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Government plans to prevent child obesity are “severely limited”, argue experts

The action plan to significantly reduce childhood obesity is “severely limited”, argue a team of experts.

Writing in the BMJ, they say the government missed an opportunity to take global leadership on child health.

Professor Mark Hanson from the British Heart Foundation, and University of Southampton, Professor Neena Modi, President of the UK Royal College of Paediatrics and Child Health, and Professor of Neonatal Medicine, Imperial College London, criticise a number of key failings within the plan.

They say following publication of the report Childhood Obesity: a Plan for Action last year, there was an “immediate outcry from the medical and public health communities, who had hoped for much more”.

They warn that “strong actions were conspicuous by their absence, and the desired discussion of anti-obesogenic medicine [countering obesity onset] had been watered down to an emphasis on voluntary actions by industry, consumers, and schools”.

The report, they say, “fails to recognise that overweight and obesity in children and young people are driven by multiple modifiable biological, behavioural, environmental, and commercial factors, some of which operate before conception and birth.”

Furthermore, the report does not “recognise that the harm extends across generations,” and this failure, they say, represents “a major lost opportunity for effective prevention.”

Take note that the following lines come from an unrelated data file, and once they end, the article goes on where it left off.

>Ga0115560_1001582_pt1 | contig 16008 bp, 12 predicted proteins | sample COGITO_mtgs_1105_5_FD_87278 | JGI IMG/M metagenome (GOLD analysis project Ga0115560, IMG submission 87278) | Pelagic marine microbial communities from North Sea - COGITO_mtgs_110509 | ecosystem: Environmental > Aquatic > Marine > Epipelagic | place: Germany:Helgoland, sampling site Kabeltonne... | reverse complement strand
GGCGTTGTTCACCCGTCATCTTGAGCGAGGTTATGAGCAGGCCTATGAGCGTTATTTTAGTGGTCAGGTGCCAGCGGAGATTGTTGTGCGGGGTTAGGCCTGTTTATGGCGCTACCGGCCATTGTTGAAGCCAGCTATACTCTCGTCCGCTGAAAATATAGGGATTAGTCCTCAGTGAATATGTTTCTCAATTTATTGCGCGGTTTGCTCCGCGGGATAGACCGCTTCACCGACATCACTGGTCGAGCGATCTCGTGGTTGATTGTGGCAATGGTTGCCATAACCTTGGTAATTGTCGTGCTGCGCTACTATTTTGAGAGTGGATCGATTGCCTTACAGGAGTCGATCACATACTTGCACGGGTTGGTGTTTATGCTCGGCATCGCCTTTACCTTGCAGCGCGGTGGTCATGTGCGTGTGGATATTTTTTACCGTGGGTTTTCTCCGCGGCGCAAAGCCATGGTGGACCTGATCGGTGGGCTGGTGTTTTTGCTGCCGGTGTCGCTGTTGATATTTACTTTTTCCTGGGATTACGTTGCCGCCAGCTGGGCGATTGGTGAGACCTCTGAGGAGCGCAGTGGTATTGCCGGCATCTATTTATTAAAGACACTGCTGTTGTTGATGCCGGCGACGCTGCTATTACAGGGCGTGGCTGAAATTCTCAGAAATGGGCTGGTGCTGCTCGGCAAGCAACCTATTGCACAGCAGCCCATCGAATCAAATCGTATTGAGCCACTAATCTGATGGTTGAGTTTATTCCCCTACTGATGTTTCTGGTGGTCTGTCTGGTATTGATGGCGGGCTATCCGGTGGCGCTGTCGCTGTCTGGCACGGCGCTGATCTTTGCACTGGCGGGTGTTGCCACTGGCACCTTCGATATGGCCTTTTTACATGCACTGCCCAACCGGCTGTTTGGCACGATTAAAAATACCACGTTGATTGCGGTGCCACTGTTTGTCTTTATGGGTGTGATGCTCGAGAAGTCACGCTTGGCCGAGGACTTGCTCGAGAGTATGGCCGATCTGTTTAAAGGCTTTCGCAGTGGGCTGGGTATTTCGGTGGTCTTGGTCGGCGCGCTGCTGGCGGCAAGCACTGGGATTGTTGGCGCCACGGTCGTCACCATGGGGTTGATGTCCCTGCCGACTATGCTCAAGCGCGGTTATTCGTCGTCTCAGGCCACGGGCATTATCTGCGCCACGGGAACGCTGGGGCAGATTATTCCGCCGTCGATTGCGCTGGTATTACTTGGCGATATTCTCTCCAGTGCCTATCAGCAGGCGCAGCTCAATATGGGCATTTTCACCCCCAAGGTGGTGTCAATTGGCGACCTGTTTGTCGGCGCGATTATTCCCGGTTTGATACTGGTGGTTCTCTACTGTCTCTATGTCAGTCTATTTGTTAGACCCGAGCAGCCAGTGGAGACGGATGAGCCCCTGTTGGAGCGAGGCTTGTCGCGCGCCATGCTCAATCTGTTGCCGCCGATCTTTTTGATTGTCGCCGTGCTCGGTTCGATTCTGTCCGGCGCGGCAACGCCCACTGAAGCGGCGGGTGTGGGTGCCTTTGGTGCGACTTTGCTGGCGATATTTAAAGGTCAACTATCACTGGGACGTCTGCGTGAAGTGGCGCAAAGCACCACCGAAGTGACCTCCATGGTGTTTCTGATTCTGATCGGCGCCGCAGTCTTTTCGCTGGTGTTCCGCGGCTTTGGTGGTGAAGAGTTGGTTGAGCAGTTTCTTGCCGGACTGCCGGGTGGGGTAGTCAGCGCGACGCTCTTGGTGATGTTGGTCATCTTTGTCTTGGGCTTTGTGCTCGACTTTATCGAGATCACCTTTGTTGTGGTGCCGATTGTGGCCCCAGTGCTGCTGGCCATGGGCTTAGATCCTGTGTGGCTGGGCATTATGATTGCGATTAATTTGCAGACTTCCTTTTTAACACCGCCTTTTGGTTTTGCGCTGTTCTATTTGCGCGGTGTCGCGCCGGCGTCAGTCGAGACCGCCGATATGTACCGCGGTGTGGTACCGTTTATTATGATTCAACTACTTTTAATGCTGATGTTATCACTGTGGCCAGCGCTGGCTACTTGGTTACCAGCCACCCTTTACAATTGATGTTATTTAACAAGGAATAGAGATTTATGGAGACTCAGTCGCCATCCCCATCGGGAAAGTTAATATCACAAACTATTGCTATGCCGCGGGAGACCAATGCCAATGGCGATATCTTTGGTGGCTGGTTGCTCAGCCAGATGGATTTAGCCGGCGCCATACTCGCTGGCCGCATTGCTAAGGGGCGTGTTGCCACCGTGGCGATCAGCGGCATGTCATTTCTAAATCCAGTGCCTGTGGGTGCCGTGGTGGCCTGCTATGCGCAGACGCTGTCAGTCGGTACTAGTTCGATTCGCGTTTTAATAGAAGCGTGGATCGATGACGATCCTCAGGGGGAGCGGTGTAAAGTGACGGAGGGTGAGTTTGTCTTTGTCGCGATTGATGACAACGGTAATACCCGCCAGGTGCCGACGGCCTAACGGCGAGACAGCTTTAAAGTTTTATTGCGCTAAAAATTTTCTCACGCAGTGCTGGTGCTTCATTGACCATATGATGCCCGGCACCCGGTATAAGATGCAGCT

The report also does not include the World Health Organization’s (WHO) Commission on Ending Childhood Obesity (ECHO) recommendations, and by doing so, the UK government missed an opportunity to show global leadership in child health.

They say it could be considerably strengthened by including evidence based interventions, such as an industry levy on sugar sweetened beverages, nutrient profiling to identify healthy and unhealthy foods, clearer food labelling, and promoting physical activity in schools.

Other recommendations absent from the report include stronger controls on advertising, mandatory food reformulation, and nutrition education.

They suggest a new global alliance against child obesity led by an international alliance of healthcare organisations, which the UK government could work with.

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